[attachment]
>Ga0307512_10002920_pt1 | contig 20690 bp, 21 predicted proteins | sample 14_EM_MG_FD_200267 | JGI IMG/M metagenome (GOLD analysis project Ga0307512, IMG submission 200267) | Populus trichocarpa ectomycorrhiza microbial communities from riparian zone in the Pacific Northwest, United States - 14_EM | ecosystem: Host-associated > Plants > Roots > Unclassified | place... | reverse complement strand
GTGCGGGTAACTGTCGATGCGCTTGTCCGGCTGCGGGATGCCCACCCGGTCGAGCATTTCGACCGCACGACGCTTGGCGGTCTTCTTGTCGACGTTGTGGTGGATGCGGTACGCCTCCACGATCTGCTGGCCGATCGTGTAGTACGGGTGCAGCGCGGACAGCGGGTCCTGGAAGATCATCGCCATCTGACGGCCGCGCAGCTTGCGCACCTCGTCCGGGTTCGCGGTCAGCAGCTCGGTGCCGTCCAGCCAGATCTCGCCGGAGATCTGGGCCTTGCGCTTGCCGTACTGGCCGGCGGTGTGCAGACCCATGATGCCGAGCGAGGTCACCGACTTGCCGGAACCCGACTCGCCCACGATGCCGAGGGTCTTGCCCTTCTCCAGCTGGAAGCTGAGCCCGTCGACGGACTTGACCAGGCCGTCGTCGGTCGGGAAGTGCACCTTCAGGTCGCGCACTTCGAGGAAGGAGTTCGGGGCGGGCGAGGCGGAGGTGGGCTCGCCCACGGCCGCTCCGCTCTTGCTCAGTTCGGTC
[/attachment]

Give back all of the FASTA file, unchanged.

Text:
>Ga0307512_10002920_pt1 | contig 20690 bp, 21 predicted proteins | sample 14_EM_MG_FD_200267 | JGI IMG/M metagenome (GOLD analysis project Ga0307512, IMG submission 200267) | Populus trichocarpa ectomycorrhiza microbial communities from riparian zone in the Pacific Northwest, United States - 14_EM | ecosystem: Host-associated > Plants > Roots > Unclassified | place... | reverse complement strand
GTGCGGGTAACTGTCGATGCGCTTGTCCGGCTGCGGGATGCCCACCCGGTCGAGCATTTCGACCGCACGACGCTTGGCGGTCTTCTTGTCGACGTTGTGGTGGATGCGGTACGCCTCCACGATCTGCTGGCCGATCGTGTAGTACGGGTGCAGCGCGGACAGCGGGTCCTGGAAGATCATCGCCATCTGACGGCCGCGCAGCTTGCGCACCTCGTCCGGGTTCGCGGTCAGCAGCTCGGTGCCGTCCAGCCAGATCTCGCCGGAGATCTGGGCCTTGCGCTTGCCGTACTGGCCGGCGGTGTGCAGACCCATGATGCCGAGCGAGGTCACCGACTTGCCGGAACCCGACTCGCCCACGATGCCGAGGGTCTTGCCCTTCTCCAGCTGGAAGCTGAGCCCGTCGACGGACTTGACCAGGCCGTCGTCGGTCGGGAAGTGCACCTTCAGGTCGCGCACTTCGAGGAAGGAGTTCGGGGCGGGCGAGGCGGAGGTGGGCTCGCCCACGGCCGCTCCGCTCTTGCTCAGTTCGGTC